Pleated filters, especially those of a higher MERV rating, are effective against even the smallest particles. A MERV 13 Health Shield filter from Second Nature will catch at least 50% of particles from 0.3-1 microns in diameter. This includes tiny little things such as pet dander and iddy-biddy smoke particles. Fiberglass filters are so efficient with particles this small that their percentage is pretty close to zero.

Are fiberglass or pleated filters safer for my system?

Here is where perhaps the greatest misconceptions around air filters can be found. The story goes something like this:

Pleated filters are bad for your system because they block too much air, forcing the HVAC motor to work harder to pull in the air it needs and burning it out faster.

While the airflow advantages that the fiberglass filter once enjoyed have basically been innovated out of style, there’s another element to system health that isn’t as commonly discussed, and fiberglass is outdone by pleated filters once again here.

When particles pass through your fiberglass air filter and enter your system, one of two things happens. A decent amount of those pollutants cycle back through the system into your home so that you breathe them in. The rest can attach to the refrigerant coils. This is extremely bad.

As your multi-thousand dollar HVAC system gets coated in junk, the evaporator coils are not able to absorb enough heat and the refrigerant operates at a much cooler temperature than is safe. For starters, this drastically lowers efficiency and drives up power bills, because the system has to work so much harder to actually condition your air. Second, this causes water vapor to freeze on the coils, which can lead to catastrophic breakdowns. When people talk about their A/C “freezing up”, this is what is happening.

Pleated filters and their effective filtering work against this issue by minimizing the number of pollutants that can attach to your evaporator coils, while garbage filters that let just about anything through leave you susceptible to it.

Are fiberglass air filters cheaper?

The filters themselves are cheaper, but the cost of using them is not much cheaper, and an HVAC breakdown caused by a fiberglass filter twiddling its thumbs while huge particles pass right through is definitely not cheaper.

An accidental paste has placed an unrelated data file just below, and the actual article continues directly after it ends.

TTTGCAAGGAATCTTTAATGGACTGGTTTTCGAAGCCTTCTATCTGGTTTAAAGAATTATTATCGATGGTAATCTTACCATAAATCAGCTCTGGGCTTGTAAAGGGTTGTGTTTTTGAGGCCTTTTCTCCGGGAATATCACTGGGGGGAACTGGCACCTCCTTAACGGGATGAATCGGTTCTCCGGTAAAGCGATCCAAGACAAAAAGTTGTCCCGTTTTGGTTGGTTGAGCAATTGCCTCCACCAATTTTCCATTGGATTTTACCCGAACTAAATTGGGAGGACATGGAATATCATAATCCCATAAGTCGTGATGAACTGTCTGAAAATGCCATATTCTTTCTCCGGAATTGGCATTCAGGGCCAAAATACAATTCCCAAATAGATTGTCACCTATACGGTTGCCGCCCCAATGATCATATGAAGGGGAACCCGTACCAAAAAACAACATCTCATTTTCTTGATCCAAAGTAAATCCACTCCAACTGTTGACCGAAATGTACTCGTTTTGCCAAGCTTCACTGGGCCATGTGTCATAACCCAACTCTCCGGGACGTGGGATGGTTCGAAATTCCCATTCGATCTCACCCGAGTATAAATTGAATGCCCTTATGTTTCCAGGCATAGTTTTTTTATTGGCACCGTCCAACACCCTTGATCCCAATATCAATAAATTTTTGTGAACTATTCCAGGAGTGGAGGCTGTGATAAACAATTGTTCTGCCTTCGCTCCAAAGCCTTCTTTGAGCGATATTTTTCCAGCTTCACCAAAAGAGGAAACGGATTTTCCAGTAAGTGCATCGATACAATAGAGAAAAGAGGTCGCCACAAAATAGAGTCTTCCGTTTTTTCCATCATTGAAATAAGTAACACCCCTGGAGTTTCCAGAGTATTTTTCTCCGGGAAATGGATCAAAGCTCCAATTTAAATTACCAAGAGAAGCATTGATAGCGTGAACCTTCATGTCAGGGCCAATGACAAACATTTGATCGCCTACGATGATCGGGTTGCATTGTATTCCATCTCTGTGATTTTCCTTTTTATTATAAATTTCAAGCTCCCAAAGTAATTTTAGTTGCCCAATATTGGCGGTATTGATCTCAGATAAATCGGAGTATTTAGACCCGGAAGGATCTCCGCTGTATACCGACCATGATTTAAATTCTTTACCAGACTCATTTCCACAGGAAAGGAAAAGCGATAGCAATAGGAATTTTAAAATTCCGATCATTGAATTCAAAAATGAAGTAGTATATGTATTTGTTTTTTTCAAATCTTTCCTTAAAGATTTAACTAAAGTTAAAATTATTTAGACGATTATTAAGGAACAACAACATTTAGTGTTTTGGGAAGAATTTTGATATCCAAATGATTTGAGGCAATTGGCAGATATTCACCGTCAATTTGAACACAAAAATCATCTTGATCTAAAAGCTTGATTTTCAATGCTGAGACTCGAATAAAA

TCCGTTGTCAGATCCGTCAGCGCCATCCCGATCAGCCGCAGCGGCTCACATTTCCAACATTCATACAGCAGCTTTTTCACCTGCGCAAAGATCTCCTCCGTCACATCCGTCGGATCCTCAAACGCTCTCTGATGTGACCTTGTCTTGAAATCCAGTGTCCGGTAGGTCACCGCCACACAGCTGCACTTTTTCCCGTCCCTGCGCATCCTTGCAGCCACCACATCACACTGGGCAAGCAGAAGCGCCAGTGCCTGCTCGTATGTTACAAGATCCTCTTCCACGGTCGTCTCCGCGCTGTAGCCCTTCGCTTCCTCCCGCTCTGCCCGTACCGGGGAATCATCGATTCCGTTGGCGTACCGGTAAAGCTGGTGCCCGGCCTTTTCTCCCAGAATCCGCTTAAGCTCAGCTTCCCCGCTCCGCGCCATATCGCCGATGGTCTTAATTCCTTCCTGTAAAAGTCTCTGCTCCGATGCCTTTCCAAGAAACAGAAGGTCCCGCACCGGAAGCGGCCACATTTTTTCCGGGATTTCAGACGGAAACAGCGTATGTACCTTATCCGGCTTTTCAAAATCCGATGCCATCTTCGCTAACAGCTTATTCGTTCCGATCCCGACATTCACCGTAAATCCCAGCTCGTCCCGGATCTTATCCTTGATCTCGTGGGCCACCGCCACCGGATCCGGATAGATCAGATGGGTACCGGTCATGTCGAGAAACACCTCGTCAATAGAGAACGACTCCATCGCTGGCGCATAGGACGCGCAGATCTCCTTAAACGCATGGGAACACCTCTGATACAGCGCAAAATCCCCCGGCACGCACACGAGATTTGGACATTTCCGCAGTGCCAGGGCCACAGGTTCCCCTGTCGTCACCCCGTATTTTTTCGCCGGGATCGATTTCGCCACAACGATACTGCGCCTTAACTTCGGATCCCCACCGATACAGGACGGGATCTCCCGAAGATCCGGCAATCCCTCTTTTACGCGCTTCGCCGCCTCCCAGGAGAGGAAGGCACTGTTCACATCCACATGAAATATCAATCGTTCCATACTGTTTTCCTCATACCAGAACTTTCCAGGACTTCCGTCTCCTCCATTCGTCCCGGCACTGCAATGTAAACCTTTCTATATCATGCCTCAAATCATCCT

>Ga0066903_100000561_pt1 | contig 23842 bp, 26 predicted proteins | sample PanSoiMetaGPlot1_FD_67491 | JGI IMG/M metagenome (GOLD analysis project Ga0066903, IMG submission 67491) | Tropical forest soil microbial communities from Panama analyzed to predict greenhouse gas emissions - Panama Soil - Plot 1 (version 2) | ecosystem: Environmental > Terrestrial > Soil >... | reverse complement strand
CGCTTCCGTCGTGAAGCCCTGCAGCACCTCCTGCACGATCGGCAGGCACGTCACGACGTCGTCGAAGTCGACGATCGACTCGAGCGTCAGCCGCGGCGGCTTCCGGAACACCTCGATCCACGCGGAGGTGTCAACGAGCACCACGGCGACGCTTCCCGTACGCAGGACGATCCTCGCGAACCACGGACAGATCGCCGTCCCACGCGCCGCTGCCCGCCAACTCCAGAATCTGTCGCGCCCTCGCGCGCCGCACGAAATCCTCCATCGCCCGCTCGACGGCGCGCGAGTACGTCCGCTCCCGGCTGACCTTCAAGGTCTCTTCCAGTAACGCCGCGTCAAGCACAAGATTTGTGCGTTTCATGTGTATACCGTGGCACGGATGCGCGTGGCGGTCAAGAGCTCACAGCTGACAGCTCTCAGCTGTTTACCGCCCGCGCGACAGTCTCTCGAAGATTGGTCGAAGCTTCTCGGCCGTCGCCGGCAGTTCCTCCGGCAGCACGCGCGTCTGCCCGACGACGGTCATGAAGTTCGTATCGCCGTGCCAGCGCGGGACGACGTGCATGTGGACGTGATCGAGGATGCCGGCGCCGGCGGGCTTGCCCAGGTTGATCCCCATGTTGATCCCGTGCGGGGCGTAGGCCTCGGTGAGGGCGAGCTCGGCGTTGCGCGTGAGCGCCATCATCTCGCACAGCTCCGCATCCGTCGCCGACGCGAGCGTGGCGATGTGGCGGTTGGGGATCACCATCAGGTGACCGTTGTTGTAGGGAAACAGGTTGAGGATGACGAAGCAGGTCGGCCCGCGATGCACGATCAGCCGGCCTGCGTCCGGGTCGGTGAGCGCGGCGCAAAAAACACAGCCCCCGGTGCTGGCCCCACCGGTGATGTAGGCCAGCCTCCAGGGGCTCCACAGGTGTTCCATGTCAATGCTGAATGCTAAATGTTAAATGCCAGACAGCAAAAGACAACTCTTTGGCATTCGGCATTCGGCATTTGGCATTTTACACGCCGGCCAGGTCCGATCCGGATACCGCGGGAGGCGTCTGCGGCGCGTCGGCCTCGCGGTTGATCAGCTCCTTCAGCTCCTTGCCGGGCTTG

Most fiberglass filters are around one or two dollars. Pleated filters are more like 12 dollars, which according to basic subtraction, is more than two. The first caveat here is that fiberglass is only rated to last one month, while pleated filters are typically rated to last three times that long. So while they’re still cheaper, they’re not as much cheaper as you’d think with a one-to-one comparison.

This, of course, excludes the possibility of an HVAC breakdown caused by a buildup of crud on the unit. HVAC repairs are expensive and HVAC replacements are super crazy insane expensive. A shortened lifespan of an HVAC system that results from using such a useless filter will end up costing you way more in the long run than the extra six dollars every three months to buy a pleated filter.

Why does my tech recommend fiberglass over pleated air filters?

Despite all of this, many HVAC technicians still recommend fiberglass filters for airflow reasons. Why is that?

The answer is quite simple. Homeowners don’t remember to change their air filter. It’s an epidemic within the HVAC industry and the simplest way for a tech to deal with this problem is to recommend an air filter that won’t catch enough pollutants to create a blockage in your system when it’s never changed.

In situations where modern pleated air filters cause damage to modern HVAC systems, it is usually a result of the filter not being changed. Pollutants will build up on the filter and if it’s left for too long, it will eventually create enough blockage to overwork the system. This is an easy problem to avoid. You just need to change your air filter on a regular basis.

But how in the world can you remember to change your air filter on time when there are so many other things on your to-do list? How???

Turns out you’re on a website right now where you can sign up for a subscription service that delivers filters automatically on your schedule. And they’re pleated!


In the modern age of air filtration, pleated filters outdo their fiberglass counterparts in just about every category. They’re far more efficient, they’re safer for your air and your HVAC unit, and they’re not significantly more expensive. The choice is clear, pleated air filters are what you want for your home.

Alec Lower

Content Writer

Alec is a third-year member of the team at Second Nature. He brings expert knowledge of a myriad of home air filtration topics including HVAC filters, filtration efficiency, and indoor air quality.